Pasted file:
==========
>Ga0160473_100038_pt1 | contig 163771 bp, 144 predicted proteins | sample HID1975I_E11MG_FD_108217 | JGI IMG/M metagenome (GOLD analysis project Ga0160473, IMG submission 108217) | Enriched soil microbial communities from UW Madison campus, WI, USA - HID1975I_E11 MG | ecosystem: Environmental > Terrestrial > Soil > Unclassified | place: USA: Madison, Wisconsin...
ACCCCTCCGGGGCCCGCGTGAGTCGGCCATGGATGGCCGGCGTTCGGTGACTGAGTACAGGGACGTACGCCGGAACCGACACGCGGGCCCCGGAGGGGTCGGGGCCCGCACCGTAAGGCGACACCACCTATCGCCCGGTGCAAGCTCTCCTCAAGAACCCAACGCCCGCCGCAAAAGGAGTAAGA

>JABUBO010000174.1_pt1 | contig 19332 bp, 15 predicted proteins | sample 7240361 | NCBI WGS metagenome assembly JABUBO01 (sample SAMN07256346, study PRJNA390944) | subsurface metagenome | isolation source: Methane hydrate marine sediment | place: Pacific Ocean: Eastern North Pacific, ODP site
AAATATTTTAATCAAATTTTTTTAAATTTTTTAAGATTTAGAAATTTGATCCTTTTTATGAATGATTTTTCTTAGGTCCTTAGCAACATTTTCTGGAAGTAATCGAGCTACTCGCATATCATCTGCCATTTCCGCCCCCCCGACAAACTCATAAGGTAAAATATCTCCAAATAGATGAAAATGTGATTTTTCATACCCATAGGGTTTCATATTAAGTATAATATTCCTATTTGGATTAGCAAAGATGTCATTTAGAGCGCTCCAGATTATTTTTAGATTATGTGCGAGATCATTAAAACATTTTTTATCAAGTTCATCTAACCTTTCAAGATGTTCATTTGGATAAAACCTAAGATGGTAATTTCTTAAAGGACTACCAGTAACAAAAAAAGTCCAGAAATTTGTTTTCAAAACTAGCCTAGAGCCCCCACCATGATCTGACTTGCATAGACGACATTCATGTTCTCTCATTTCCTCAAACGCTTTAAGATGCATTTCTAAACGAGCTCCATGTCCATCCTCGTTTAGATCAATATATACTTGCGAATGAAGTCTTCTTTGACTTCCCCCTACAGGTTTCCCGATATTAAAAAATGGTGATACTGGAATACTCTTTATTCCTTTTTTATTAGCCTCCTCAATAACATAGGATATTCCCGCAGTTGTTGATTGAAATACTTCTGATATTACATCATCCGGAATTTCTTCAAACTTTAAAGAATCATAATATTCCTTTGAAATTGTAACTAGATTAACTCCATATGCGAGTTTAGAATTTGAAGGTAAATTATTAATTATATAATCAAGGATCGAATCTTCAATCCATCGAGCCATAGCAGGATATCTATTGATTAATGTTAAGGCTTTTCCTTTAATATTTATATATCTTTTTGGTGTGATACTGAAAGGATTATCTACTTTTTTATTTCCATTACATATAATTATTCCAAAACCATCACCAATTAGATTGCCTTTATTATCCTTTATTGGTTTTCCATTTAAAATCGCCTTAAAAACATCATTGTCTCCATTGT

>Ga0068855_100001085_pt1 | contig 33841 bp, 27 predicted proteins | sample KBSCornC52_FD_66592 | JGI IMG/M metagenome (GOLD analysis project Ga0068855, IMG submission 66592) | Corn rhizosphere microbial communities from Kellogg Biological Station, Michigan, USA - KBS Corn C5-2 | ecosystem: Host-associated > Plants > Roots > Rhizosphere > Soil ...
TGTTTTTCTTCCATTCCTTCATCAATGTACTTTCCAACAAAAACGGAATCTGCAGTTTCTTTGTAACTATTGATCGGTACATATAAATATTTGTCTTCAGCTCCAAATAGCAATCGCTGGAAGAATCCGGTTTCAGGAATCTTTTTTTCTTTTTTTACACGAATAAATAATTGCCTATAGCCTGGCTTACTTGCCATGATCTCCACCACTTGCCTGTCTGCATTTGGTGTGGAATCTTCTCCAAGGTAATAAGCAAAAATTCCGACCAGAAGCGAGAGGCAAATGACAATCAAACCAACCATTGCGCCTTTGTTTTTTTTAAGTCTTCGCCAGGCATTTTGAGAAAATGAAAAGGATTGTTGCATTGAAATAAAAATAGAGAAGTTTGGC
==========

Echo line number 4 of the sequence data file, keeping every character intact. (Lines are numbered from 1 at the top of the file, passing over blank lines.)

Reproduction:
AAATATTTTAATCAAATTTTTTTAAATTTTTTAAGATTTAGAAATTTGATCCTTTTTATGAATGATTTTTCTTAGGTCCTTAGCAACATTTTCTGGAAGTAATCGAGCTACTCGCATATCATCTGCCATTTCCGCCCCCCCGACAAACTCATAAGGTAAAATATCTCCAAATAGATGAAAATGTGATTTTTCATACCCATAGGGTTTCATATTAAGTATAATATTCCTATTTGGATTAGCAAAGATGTCATTTAGAGCGCTCCAGATTATTTTTAGATTATGTGCGAGATCATTAAAACATTTTTTATCAAGTTCATCTAACCTTTCAAGATGTTCATTTGGATAAAACCTAAGATGGTAATTTCTTAAAGGACTACCAGTAACAAAAAAAGTCCAGAAATTTGTTTTCAAAACTAGCCTAGAGCCCCCACCATGATCTGACTTGCATAGACGACATTCATGTTCTCTCATTTCCTCAAACGCTTTAAGATGCATTTCTAAACGAGCTCCATGTCCATCCTCGTTTAGATCAATATATACTTGCGAATGAAGTCTTCTTTGACTTCCCCCTACAGGTTTCCCGATATTAAAAAATGGTGATACTGGAATACTCTTTATTCCTTTTTTATTAGCCTCCTCAATAACATAGGATATTCCCGCAGTTGTTGATTGAAATACTTCTGATATTACATCATCCGGAATTTCTTCAAACTTTAAAGAATCATAATATTCCTTTGAAATTGTAACTAGATTAACTCCATATGCGAGTTTAGAATTTGAAGGTAAATTATTAATTATATAATCAAGGATCGAATCTTCAATCCATCGAGCCATAGCAGGATATCTATTGATTAATGTTAAGGCTTTTCCTTTAATATTTATATATCTTTTTGGTGTGATACTGAAAGGATTATCTACTTTTTTATTTCCATTACATATAATTATTCCAAAACCATCACCAATTAGATTGCCTTTATTATCCTTTATTGGTTTTCCATTTAAAATCGCCTTAAAAACATCATTGTCTCCATTGT